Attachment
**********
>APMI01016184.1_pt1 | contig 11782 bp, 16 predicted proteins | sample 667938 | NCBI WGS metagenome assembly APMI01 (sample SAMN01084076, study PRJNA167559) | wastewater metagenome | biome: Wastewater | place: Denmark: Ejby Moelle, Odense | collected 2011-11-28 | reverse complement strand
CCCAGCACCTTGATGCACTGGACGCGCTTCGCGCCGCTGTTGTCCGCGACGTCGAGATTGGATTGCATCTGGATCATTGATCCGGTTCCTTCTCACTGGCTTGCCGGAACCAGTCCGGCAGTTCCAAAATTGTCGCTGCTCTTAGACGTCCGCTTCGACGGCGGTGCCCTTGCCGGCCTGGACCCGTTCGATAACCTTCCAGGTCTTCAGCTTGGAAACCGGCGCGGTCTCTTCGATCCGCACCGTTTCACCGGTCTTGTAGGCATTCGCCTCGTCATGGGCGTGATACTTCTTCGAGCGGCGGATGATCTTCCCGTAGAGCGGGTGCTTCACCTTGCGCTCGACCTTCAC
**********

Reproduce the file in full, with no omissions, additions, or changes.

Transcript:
>APMI01016184.1_pt1 | contig 11782 bp, 16 predicted proteins | sample 667938 | NCBI WGS metagenome assembly APMI01 (sample SAMN01084076, study PRJNA167559) | wastewater metagenome | biome: Wastewater | place: Denmark: Ejby Moelle, Odense | collected 2011-11-28 | reverse complement strand
CCCAGCACCTTGATGCACTGGACGCGCTTCGCGCCGCTGTTGTCCGCGACGTCGAGATTGGATTGCATCTGGATCATTGATCCGGTTCCTTCTCACTGGCTTGCCGGAACCAGTCCGGCAGTTCCAAAATTGTCGCTGCTCTTAGACGTCCGCTTCGACGGCGGTGCCCTTGCCGGCCTGGACCCGTTCGATAACCTTCCAGGTCTTCAGCTTGGAAACCGGCGCGGTCTCTTCGATCCGCACCGTTTCACCGGTCTTGTAGGCATTCGCCTCGTCATGGGCGTGATACTTCTTCGAGCGGCGGATGATCTTCCCGTAGAGCGGGTGCTTCACCTTGCGCTCGACCTTCAC